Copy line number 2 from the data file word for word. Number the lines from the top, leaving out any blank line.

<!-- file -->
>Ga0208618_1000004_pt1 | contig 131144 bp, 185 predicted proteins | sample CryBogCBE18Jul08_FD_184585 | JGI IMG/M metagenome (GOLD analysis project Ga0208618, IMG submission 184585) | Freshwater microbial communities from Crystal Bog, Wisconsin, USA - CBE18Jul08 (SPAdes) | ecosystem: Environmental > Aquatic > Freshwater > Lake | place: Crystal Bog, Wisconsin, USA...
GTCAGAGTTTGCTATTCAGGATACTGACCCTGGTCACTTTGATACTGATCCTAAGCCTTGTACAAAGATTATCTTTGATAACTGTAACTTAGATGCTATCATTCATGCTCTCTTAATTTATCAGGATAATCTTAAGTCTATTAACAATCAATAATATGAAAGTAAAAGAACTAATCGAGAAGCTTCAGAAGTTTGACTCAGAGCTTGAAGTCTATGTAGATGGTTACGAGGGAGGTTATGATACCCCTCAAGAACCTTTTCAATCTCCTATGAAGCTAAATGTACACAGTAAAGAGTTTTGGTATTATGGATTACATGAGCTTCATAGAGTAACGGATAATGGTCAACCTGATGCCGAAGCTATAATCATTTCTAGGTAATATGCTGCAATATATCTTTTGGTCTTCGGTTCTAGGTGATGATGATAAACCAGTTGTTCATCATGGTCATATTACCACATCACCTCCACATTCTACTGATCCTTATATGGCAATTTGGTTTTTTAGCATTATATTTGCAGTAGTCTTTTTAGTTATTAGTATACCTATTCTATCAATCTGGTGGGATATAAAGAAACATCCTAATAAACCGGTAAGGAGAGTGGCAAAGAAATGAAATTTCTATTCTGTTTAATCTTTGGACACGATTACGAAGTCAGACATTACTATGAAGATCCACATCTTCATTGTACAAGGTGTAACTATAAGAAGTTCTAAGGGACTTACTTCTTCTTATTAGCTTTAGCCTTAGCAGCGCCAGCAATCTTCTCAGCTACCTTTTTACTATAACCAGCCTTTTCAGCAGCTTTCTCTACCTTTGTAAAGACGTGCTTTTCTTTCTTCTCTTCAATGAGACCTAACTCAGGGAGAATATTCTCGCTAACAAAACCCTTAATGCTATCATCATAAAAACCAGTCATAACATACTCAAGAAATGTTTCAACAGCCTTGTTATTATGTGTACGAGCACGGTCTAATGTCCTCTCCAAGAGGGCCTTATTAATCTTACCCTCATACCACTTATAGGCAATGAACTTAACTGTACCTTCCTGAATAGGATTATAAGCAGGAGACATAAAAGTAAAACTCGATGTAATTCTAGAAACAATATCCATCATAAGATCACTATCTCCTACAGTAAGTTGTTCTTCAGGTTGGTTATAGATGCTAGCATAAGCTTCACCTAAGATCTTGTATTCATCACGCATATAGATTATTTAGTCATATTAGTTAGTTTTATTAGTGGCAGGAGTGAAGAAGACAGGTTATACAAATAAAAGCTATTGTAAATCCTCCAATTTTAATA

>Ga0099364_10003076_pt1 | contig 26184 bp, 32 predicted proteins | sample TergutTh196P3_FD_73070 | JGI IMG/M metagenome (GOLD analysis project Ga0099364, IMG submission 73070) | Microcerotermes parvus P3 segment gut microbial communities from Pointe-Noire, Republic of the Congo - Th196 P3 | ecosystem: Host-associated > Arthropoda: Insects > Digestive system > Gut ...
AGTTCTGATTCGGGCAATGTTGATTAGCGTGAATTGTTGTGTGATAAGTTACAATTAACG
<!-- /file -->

GTCAGAGTTTGCTATTCAGGATACTGACCCTGGTCACTTTGATACTGATCCTAAGCCTTGTACAAAGATTATCTTTGATAACTGTAACTTAGATGCTATCATTCATGCTCTCTTAATTTATCAGGATAATCTTAAGTCTATTAACAATCAATAATATGAAAGTAAAAGAACTAATCGAGAAGCTTCAGAAGTTTGACTCAGAGCTTGAAGTCTATGTAGATGGTTACGAGGGAGGTTATGATACCCCTCAAGAACCTTTTCAATCTCCTATGAAGCTAAATGTACACAGTAAAGAGTTTTGGTATTATGGATTACATGAGCTTCATAGAGTAACGGATAATGGTCAACCTGATGCCGAAGCTATAATCATTTCTAGGTAATATGCTGCAATATATCTTTTGGTCTTCGGTTCTAGGTGATGATGATAAACCAGTTGTTCATCATGGTCATATTACCACATCACCTCCACATTCTACTGATCCTTATATGGCAATTTGGTTTTTTAGCATTATATTTGCAGTAGTCTTTTTAGTTATTAGTATACCTATTCTATCAATCTGGTGGGATATAAAGAAACATCCTAATAAACCGGTAAGGAGAGTGGCAAAGAAATGAAATTTCTATTCTGTTTAATCTTTGGACACGATTACGAAGTCAGACATTACTATGAAGATCCACATCTTCATTGTACAAGGTGTAACTATAAGAAGTTCTAAGGGACTTACTTCTTCTTATTAGCTTTAGCCTTAGCAGCGCCAGCAATCTTCTCAGCTACCTTTTTACTATAACCAGCCTTTTCAGCAGCTTTCTCTACCTTTGTAAAGACGTGCTTTTCTTTCTTCTCTTCAATGAGACCTAACTCAGGGAGAATATTCTCGCTAACAAAACCCTTAATGCTATCATCATAAAAACCAGTCATAACATACTCAAGAAATGTTTCAACAGCCTTGTTATTATGTGTACGAGCACGGTCTAATGTCCTCTCCAAGAGGGCCTTATTAATCTTACCCTCATACCACTTATAGGCAATGAACTTAACTGTACCTTCCTGAATAGGATTATAAGCAGGAGACATAAAAGTAAAACTCGATGTAATTCTAGAAACAATATCCATCATAAGATCACTATCTCCTACAGTAAGTTGTTCTTCAGGTTGGTTATAGATGCTAGCATAAGCTTCACCTAAGATCTTGTATTCATCACGCATATAGATTATTTAGTCATATTAGTTAGTTTTATTAGTGGCAGGAGTGAAGAAGACAGGTTATACAAATAAAAGCTATTGTAAATCCTCCAATTTTAATA